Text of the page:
"If you go fast, it starts pitching you up and down. I asked my engineers and they said it was not a good job, but it meets specs," Limehouse said, adding he offered to lower the speed limit to make for a smoother ride but truckers didn't want that.

In a bizarre episode, the bridge closed briefly in 2002 when an open-bed truck carrying cylinders of highly flammable gas slammed into a Charleston police car, creating a fiery spectacle that halted play at the Family Circle Cup tennis tournament. No one suffered a serious injury and the bridge was relatively unscathed.

The cable issue

Until this week, one of the largest maintenance issues revolved around “scour” affecting the foundation of its three main supports. In 2012, the state Department of Transportation performed $1.5 million in repairs to protect those foundations. Scour happens when water currents remove material around the base of a bridge support.

But the snapped cable represents a whole new ball game — one that could keep the bridge shut for several weeks.

"They need to look at everything on that bridge now, not just that one cable," Limehouse said.

The cable that snapped was one of eight main cables across the span of the bridge. A repair job on a similar cable that had corroded in the same location was completed in October 2016, resulting in limited closures. Since then, the state has conducted weekly reviews of the bridge. Monday's issue was discovered during one of those reviews.

State officials have not released detailed inspection reports on the bridge. Federal Highway Administration inspection data on the Edwards Bridge paints a picture of an aging span with minor deterioration yet still functional in every respect. The bridge saw its ratings dip over time, but both sides were considered to be in fair-to-good condition as of last year, from its deck to its superstructure.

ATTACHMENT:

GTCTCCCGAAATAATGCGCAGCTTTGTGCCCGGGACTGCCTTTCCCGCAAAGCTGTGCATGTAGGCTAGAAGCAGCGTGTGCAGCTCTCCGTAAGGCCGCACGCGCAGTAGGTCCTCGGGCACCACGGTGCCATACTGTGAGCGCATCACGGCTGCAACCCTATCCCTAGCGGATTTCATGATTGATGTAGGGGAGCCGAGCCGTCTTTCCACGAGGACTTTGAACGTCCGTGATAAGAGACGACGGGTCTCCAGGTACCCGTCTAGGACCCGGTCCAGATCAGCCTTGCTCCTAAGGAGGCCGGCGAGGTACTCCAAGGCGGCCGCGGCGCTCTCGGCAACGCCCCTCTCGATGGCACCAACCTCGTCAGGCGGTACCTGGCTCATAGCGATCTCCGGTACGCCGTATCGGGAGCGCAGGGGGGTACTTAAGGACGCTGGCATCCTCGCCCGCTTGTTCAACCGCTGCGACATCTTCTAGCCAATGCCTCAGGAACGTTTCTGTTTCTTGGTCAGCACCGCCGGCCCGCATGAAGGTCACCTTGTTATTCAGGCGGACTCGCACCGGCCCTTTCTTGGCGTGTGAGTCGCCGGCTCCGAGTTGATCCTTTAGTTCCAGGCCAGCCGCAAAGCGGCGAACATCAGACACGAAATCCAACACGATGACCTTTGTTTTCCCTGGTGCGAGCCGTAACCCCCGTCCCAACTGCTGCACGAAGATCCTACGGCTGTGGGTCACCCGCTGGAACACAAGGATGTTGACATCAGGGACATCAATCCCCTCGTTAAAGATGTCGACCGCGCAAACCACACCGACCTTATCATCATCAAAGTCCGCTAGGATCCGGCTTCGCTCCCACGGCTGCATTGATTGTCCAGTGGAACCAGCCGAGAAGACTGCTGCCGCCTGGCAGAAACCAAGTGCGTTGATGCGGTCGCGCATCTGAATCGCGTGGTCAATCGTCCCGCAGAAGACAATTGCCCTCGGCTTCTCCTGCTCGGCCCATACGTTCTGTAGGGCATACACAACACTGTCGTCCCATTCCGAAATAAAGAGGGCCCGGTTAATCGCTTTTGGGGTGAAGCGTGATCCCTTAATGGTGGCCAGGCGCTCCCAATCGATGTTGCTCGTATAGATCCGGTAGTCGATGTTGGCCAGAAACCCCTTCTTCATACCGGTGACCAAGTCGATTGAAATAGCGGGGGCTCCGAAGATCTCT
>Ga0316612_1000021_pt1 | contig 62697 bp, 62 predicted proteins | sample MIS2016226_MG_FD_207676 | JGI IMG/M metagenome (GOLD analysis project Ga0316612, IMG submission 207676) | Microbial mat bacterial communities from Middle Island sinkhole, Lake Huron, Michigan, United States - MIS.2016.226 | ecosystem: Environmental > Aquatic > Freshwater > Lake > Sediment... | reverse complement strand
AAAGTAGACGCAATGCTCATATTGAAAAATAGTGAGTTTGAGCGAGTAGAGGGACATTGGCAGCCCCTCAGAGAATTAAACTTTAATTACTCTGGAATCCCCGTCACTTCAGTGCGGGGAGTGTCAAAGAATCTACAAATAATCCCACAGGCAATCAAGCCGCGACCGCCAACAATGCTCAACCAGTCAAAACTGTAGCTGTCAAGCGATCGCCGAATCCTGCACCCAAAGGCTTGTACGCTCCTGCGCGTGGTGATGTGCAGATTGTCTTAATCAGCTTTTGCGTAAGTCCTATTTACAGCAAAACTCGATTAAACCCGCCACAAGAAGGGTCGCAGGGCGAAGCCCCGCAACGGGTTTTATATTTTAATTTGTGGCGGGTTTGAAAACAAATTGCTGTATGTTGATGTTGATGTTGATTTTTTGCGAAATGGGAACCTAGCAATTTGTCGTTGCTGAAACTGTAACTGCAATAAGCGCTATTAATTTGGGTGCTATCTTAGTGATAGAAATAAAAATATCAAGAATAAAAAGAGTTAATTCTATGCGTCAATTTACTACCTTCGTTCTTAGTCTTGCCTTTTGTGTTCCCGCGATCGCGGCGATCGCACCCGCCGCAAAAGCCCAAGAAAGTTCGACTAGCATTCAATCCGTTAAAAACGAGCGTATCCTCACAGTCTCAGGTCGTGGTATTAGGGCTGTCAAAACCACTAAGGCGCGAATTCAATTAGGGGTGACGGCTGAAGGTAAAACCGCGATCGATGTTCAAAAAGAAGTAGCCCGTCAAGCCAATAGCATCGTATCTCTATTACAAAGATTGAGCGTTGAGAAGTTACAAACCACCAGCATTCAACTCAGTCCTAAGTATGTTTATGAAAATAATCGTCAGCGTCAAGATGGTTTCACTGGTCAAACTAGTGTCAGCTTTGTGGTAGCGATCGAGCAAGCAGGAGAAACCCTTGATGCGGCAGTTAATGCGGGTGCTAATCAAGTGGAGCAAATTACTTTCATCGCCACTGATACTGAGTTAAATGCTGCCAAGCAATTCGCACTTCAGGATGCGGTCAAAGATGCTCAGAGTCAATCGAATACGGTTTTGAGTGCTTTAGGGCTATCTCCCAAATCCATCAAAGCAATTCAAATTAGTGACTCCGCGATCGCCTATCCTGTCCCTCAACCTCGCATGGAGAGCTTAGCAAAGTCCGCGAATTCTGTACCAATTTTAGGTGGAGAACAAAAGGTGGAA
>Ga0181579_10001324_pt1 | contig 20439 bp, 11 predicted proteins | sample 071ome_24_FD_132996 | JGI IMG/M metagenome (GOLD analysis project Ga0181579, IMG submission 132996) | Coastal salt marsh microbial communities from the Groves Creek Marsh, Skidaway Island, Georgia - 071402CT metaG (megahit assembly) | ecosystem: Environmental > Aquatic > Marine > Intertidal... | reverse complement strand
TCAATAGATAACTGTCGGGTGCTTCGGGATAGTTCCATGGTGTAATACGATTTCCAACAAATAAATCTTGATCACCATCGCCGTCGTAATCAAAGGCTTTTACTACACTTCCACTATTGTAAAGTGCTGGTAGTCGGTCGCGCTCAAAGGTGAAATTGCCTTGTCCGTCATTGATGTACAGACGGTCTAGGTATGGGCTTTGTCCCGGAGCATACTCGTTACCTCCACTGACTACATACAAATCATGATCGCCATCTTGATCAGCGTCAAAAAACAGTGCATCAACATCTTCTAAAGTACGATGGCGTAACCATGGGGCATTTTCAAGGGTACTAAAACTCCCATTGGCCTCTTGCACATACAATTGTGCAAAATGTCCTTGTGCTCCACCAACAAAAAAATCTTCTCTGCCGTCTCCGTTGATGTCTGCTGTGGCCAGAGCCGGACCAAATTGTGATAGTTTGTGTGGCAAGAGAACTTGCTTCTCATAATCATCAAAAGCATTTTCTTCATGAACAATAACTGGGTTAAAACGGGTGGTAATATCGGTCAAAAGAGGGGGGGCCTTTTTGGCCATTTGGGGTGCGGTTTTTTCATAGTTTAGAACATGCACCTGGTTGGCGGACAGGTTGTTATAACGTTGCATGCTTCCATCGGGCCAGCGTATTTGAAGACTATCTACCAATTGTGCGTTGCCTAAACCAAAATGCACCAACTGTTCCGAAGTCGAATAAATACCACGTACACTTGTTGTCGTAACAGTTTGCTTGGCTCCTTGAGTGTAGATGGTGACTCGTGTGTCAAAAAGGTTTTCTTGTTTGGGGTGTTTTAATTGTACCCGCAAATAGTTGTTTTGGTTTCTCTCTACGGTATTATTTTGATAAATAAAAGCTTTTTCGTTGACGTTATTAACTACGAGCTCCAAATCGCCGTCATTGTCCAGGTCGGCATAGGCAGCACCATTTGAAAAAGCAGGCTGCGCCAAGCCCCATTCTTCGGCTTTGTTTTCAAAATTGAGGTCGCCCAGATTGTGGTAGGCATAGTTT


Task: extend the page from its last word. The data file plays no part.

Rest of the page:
Inspectors gave both sides of the bridge a 77.3 rating out of 100 points, making it typical among spans in Charleston County, the data shows. Of the county’s 282 bridges, 259 were rated in good or fair condition, while 46 were found to be in poor shape or structurally obsolete.

Still, Limehouse noted that state officials are mindful of the 2007 tragedy in Minneapolis, when the Interstate 35 bridge collapsed, sending cars, trucks and a school bus into the Mississippi River, killing 13 and injuring more than 100 others.

"The last thing DOT wants is something like that," he said. "I think they’re being overly cautious, and you can’t blame them. They would rather have people mad because of traffic delays than have the bridge fall into the river.”

Brenda Rindge contributed to this report. 

Jennifer Berry Hawes is a member of the Watchdog and Public Service team who worked on the newspaper's Pulitzer-Prize winning investigation, "Till Death Do Us Part."